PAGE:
This section summarizes main features and key functionality.
- High Read-and-Write Throughput
- Low and Predictable Latency
- High Scalability
- Continuous Availability
- Reliable Event Notifications
- Parallelized Application Behavior on Data Stores
- Shared-Nothing Disk Persistence
- Reduced Cost of Ownership
- Single-Hop Capability for Client/Server
- Client/Server Security
- Multisite Data Distribution
- Continuous Querying
- Heterogeneous Data Sharing
Read-and-write throughput is provided by concurrent main-memory data structures and a highly optimized distribution infrastructure. Applications can make copies of data dynamically in memory through synchronous or asynchronous replication for high read throughput or partition the data across many system members to achieve high read-and-write throughput. Data partitioning doubles the aggregate throughput if the data access is fairly balanced across the entire data set. Linear increase in throughput is limited only by the backbone network capacity.
The optimized caching layer minimizes context switches between threads and processes. It manages data in highly concurrent structures to minimize contention points. Communication to peer members is synchronous if the receivers can keep up, which keeps the latency for data distribution to a minimum. Servers manage object graphs in serialized form to reduce the strain on the garbage collector.
Subscription management (interest registration and continuous queries) is partitioned across server data stores, ensuring that a subscription is processed only once for all interested clients. The resulting improvements in CPU use and bandwidth utilization improve throughput and reduce latency for client subscriptions.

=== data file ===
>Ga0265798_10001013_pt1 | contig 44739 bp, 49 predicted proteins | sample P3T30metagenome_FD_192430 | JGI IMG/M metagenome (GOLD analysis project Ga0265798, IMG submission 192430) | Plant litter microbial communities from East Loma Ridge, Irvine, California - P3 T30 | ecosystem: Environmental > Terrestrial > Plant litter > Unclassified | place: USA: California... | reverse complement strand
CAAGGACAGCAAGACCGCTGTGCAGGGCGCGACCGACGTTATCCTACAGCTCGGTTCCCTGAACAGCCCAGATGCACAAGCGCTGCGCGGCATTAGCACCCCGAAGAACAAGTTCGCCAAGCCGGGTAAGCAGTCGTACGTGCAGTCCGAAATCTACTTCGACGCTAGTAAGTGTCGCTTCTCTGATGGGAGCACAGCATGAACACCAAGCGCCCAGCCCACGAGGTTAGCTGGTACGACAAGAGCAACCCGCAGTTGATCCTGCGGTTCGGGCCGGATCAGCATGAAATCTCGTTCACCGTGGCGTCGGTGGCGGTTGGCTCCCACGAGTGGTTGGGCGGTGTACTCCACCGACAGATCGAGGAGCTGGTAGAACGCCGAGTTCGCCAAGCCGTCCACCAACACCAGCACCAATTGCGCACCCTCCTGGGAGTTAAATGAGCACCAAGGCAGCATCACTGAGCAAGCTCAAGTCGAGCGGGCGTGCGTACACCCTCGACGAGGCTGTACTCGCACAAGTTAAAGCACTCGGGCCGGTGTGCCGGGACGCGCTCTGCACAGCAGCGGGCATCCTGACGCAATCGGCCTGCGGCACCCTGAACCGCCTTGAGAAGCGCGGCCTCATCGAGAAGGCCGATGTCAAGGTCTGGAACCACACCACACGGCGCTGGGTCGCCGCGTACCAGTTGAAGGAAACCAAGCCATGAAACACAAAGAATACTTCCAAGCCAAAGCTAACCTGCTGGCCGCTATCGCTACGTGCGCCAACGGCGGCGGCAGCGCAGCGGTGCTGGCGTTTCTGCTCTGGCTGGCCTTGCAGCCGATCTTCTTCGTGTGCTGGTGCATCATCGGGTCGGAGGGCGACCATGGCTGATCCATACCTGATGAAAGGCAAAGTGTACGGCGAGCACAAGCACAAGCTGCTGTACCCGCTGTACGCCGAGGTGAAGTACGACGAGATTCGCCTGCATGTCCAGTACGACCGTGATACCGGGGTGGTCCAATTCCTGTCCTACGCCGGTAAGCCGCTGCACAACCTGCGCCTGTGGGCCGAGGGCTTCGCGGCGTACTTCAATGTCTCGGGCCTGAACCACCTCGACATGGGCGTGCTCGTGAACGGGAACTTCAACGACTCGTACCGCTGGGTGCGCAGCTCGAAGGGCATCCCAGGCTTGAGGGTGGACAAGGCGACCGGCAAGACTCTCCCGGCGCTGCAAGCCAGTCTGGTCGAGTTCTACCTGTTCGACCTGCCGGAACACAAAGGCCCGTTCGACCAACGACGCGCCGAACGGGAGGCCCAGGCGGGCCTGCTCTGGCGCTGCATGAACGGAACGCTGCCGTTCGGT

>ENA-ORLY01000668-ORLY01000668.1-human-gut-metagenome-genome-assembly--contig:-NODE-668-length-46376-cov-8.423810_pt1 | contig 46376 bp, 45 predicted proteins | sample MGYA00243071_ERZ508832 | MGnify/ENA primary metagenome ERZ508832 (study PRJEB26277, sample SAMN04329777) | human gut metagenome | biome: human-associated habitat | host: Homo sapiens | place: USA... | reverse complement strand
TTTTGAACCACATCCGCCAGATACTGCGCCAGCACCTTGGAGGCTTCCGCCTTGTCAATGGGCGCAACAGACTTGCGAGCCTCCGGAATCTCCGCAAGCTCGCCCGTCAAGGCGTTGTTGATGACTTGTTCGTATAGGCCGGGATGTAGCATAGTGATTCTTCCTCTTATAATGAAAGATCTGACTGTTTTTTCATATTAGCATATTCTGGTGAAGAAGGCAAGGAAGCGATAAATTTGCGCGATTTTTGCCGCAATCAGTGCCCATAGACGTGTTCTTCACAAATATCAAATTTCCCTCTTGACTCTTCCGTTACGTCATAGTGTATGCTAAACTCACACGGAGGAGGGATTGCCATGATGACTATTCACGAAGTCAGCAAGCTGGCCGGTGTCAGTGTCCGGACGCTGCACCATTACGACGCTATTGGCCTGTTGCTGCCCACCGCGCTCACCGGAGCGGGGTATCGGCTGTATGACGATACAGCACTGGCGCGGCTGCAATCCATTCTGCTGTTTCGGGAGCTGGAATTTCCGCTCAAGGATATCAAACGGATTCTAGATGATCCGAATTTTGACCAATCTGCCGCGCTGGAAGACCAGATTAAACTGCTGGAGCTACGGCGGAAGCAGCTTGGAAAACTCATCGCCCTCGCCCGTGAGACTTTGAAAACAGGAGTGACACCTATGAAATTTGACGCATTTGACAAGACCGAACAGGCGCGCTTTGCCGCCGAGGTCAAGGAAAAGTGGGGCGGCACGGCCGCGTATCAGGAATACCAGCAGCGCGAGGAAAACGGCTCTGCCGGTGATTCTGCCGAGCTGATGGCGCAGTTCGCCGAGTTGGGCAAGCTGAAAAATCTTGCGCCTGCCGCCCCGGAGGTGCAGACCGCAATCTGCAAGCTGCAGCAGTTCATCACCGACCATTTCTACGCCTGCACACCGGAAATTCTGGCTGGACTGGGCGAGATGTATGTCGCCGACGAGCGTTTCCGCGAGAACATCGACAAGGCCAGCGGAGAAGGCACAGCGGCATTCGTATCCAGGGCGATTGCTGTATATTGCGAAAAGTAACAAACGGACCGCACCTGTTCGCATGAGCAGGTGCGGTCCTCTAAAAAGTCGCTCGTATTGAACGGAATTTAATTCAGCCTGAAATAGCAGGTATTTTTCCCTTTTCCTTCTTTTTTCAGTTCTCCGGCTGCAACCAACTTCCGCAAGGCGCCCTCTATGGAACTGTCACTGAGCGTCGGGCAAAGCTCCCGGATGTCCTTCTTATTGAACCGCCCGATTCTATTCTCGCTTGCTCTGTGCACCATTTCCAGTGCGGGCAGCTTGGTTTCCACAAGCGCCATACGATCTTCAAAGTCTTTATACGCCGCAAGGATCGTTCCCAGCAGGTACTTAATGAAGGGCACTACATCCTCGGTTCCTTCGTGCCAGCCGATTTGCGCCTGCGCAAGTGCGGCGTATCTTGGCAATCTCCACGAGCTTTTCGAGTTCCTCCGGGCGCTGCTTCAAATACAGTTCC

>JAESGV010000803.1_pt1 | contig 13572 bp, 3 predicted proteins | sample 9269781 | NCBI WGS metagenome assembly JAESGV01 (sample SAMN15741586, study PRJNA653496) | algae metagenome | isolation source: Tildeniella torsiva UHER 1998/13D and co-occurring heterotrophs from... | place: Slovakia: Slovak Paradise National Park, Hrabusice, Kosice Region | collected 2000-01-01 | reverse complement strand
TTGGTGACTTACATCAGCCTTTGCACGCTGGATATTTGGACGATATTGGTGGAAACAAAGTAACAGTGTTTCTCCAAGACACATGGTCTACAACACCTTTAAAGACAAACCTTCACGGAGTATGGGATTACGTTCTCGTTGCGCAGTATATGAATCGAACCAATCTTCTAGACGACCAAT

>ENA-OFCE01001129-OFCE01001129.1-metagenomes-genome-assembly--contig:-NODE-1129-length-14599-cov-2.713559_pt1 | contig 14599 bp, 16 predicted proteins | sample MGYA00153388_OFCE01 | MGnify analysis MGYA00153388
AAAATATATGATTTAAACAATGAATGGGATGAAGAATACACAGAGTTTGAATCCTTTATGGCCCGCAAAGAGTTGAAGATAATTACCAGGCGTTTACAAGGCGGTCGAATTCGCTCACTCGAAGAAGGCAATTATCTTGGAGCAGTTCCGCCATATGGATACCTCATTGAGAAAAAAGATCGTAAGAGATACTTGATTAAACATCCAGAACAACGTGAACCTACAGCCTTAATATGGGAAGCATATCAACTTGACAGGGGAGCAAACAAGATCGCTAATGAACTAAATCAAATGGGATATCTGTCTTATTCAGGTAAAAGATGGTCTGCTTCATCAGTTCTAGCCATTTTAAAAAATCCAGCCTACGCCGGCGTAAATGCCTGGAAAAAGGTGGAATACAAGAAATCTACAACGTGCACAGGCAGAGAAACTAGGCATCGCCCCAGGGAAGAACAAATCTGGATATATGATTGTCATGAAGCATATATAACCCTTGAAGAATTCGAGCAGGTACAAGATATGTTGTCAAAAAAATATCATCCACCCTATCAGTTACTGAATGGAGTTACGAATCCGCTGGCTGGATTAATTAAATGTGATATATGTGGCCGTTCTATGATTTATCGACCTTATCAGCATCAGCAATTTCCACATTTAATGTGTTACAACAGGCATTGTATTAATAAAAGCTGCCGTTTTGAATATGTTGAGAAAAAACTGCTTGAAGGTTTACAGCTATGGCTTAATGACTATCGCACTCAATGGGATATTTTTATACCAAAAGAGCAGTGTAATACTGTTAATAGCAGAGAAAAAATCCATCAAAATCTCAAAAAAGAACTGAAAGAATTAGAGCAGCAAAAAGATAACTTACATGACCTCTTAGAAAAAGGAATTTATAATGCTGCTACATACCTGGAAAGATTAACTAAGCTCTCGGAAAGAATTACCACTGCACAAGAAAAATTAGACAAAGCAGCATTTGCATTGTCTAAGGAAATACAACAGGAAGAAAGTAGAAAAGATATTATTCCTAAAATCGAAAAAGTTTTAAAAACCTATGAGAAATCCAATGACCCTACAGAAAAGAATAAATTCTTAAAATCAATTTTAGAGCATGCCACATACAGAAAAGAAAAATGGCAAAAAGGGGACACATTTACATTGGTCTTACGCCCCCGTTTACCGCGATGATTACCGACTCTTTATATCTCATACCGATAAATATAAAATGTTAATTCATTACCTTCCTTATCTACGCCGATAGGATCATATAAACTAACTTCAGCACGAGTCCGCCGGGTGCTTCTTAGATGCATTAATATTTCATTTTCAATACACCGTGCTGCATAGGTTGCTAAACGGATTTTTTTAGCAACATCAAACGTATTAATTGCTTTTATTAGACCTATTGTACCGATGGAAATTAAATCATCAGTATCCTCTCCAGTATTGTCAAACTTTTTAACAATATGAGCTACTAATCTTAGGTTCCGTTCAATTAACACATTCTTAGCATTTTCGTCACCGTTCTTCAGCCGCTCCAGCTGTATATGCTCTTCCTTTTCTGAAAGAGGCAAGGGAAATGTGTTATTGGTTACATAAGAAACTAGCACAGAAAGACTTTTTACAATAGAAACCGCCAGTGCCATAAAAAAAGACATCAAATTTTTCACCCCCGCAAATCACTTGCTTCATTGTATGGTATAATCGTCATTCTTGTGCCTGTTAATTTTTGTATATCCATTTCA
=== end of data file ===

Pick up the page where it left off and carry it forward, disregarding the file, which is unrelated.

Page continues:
Scalability is achieved through dynamic partitioning of data across many members and spreading the data load uniformly across the servers. For “hot” data, you can configure the system to expand dynamically to create more copies of the data. You can also provision application behavior to run in a distributed manner in close proximity to the data it needs.
If you need to support high and unpredictable bursts of concurrent client load, you can increase the number of servers managing the data and distribute the data and behavior across them to provide uniform and predictable response times. Clients are continuously load balanced to the server farm based on continuous feedback from the servers on their load conditions. With data partitioned and replicated across servers, clients can dynamically move to different servers to uniformly load the servers and deliver the best response times.
You can also improve scalability by implementing asynchronous “write behind” of data changes to external data stores, like a database. This avoids a bottleneck by queuing all updates in order and redundantly. You can also conflate updates and propagate them in batch to the database.